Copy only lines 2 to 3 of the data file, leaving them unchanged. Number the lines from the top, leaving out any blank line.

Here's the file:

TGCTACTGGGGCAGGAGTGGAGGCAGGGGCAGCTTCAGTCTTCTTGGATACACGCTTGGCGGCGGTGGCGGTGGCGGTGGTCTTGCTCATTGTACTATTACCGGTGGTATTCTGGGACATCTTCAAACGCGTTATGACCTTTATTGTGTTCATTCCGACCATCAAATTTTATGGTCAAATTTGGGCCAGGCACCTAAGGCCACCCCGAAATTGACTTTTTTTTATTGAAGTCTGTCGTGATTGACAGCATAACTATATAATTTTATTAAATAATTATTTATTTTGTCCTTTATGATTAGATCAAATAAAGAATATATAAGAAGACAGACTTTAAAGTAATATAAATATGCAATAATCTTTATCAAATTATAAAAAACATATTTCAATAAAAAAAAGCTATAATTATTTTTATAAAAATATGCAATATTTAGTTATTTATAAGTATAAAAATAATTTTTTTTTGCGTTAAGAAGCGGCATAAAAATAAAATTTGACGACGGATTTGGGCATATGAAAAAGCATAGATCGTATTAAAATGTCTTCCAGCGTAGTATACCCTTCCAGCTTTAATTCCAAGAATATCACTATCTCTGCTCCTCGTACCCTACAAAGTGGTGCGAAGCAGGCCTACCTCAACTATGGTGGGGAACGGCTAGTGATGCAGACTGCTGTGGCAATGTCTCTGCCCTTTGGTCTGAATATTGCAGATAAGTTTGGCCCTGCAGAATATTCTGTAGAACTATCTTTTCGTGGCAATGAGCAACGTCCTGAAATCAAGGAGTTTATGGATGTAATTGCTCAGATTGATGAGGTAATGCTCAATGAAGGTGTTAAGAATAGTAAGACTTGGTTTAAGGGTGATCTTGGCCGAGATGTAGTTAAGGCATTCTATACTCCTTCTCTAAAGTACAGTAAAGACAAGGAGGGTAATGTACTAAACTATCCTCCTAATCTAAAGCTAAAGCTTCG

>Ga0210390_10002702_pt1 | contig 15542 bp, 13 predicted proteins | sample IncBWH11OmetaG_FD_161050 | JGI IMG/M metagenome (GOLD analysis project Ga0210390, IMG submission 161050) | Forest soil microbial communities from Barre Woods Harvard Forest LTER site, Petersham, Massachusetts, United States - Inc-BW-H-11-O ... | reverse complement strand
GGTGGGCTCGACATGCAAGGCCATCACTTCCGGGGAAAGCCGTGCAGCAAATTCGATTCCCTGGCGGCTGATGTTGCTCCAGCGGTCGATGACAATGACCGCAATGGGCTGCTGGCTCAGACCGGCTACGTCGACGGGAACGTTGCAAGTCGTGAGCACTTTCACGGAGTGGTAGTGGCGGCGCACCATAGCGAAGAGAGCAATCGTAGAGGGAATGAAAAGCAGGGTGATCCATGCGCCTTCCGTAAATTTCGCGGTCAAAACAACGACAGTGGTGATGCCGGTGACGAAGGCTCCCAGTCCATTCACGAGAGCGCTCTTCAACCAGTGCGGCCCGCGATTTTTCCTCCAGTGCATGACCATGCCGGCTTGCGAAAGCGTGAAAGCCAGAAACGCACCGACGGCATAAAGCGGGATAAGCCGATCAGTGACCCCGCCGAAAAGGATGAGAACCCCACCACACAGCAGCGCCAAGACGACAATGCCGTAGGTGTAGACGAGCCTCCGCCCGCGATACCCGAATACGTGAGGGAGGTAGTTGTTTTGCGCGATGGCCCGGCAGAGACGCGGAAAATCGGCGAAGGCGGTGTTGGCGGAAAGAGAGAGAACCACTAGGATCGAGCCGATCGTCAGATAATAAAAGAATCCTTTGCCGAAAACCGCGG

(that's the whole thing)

>Ga0210390_10002702_pt1 | contig 15542 bp, 13 predicted proteins | sample IncBWH11OmetaG_FD_161050 | JGI IMG/M metagenome (GOLD analysis project Ga0210390, IMG submission 161050) | Forest soil microbial communities from Barre Woods Harvard Forest LTER site, Petersham, Massachusetts, United States - Inc-BW-H-11-O ... | reverse complement strand
GGTGGGCTCGACATGCAAGGCCATCACTTCCGGGGAAAGCCGTGCAGCAAATTCGATTCCCTGGCGGCTGATGTTGCTCCAGCGGTCGATGACAATGACCGCAATGGGCTGCTGGCTCAGACCGGCTACGTCGACGGGAACGTTGCAAGTCGTGAGCACTTTCACGGAGTGGTAGTGGCGGCGCACCATAGCGAAGAGAGCAATCGTAGAGGGAATGAAAAGCAGGGTGATCCATGCGCCTTCCGTAAATTTCGCGGTCAAAACAACGACAGTGGTGATGCCGGTGACGAAGGCTCCCAGTCCATTCACGAGAGCGCTCTTCAACCAGTGCGGCCCGCGATTTTTCCTCCAGTGCATGACCATGCCGGCTTGCGAAAGCGTGAAAGCCAGAAACGCACCGACGGCATAAAGCGGGATAAGCCGATCAGTGACCCCGCCGAAAAGGATGAGAACCCCACCACACAGCAGCGCCAAGACGACAATGCCGTAGGTGTAGACGAGCCTCCGCCCGCGATACCCGAATACGTGAGGGAGGTAGTTGTTTTGCGCGATGGCCCGGCAGAGACGCGGAAAATCGGCGAAGGCGGTGTTGGCGGAAAGAGAGAGAACCACTAGGATCGAGCCGATCGTCAGATAATAAAAGAATCCTTTGCCGAAAACCGCGG